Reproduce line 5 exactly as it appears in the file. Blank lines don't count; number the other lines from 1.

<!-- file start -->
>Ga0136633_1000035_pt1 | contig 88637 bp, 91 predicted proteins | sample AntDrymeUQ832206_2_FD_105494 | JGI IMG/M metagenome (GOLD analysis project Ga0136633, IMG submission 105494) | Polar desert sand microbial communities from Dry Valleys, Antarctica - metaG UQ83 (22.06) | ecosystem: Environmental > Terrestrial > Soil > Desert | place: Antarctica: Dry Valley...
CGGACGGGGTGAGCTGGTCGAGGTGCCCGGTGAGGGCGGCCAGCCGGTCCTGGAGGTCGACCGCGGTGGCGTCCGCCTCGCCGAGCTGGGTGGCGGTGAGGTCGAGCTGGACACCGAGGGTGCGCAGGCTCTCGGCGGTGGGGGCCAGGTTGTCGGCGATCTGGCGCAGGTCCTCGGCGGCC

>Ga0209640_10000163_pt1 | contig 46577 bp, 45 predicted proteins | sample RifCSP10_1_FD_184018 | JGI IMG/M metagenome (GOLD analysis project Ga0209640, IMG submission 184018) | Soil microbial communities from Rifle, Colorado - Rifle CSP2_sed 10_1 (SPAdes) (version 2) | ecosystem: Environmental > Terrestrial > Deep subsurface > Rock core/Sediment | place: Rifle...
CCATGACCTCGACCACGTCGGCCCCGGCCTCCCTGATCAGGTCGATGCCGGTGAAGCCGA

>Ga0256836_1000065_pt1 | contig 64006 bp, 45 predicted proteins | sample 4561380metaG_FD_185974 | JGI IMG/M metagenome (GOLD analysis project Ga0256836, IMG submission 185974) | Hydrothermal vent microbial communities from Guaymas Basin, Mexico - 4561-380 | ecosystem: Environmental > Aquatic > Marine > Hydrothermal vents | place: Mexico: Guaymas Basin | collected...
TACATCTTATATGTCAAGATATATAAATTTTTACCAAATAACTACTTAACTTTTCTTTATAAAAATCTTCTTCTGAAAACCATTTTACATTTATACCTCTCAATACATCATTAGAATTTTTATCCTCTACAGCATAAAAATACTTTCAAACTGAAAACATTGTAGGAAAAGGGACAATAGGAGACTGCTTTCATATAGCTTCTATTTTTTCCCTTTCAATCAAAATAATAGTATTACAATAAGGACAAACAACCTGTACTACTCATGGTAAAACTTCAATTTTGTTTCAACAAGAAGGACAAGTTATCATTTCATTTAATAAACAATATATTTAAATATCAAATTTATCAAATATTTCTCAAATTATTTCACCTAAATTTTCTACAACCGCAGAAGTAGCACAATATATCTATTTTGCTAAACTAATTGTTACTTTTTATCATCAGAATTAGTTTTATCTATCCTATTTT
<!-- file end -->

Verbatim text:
>Ga0256836_1000065_pt1 | contig 64006 bp, 45 predicted proteins | sample 4561380metaG_FD_185974 | JGI IMG/M metagenome (GOLD analysis project Ga0256836, IMG submission 185974) | Hydrothermal vent microbial communities from Guaymas Basin, Mexico - 4561-380 | ecosystem: Environmental > Aquatic > Marine > Hydrothermal vents | place: Mexico: Guaymas Basin | collected...